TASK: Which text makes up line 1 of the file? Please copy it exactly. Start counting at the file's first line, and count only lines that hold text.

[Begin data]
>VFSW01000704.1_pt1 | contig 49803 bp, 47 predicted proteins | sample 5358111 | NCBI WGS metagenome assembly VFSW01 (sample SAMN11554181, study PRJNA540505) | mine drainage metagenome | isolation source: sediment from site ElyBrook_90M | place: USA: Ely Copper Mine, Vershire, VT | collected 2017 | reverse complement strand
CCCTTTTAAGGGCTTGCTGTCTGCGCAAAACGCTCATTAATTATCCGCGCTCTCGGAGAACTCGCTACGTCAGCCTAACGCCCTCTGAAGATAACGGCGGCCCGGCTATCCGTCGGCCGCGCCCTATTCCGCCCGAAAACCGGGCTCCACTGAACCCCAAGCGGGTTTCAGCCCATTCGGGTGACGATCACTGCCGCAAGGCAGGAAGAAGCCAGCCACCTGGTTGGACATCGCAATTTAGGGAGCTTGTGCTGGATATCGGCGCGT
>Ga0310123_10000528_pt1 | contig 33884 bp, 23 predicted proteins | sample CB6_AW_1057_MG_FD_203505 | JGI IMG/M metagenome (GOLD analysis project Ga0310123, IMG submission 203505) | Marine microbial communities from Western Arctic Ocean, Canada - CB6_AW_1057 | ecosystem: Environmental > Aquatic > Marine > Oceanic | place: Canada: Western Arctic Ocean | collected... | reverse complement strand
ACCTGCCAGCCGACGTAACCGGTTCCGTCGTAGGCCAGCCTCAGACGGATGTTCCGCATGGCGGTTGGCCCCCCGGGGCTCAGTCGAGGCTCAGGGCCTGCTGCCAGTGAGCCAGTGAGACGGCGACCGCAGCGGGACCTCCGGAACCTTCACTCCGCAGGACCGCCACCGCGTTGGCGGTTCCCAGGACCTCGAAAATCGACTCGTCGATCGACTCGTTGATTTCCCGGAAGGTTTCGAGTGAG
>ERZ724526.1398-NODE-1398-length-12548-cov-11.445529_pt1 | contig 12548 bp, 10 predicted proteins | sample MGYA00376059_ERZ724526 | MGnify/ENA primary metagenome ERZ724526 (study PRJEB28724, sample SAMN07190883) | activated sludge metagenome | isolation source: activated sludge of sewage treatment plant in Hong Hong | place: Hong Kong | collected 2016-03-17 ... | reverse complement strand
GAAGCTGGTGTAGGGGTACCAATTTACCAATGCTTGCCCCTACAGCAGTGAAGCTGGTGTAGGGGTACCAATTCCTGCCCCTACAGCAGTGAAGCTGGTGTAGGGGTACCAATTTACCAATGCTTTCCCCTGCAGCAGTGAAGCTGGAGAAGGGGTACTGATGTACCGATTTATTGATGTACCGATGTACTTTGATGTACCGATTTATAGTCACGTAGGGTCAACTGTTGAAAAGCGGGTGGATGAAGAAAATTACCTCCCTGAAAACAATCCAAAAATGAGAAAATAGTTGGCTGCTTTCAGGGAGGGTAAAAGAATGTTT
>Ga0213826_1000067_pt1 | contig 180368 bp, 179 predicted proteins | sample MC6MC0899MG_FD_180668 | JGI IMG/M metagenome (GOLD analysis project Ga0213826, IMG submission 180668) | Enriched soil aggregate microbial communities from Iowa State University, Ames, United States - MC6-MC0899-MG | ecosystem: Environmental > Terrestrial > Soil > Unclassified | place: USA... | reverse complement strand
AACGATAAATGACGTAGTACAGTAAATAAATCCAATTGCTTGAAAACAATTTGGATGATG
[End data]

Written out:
>VFSW01000704.1_pt1 | contig 49803 bp, 47 predicted proteins | sample 5358111 | NCBI WGS metagenome assembly VFSW01 (sample SAMN11554181, study PRJNA540505) | mine drainage metagenome | isolation source: sediment from site ElyBrook_90M | place: USA: Ely Copper Mine, Vershire, VT | collected 2017 | reverse complement strand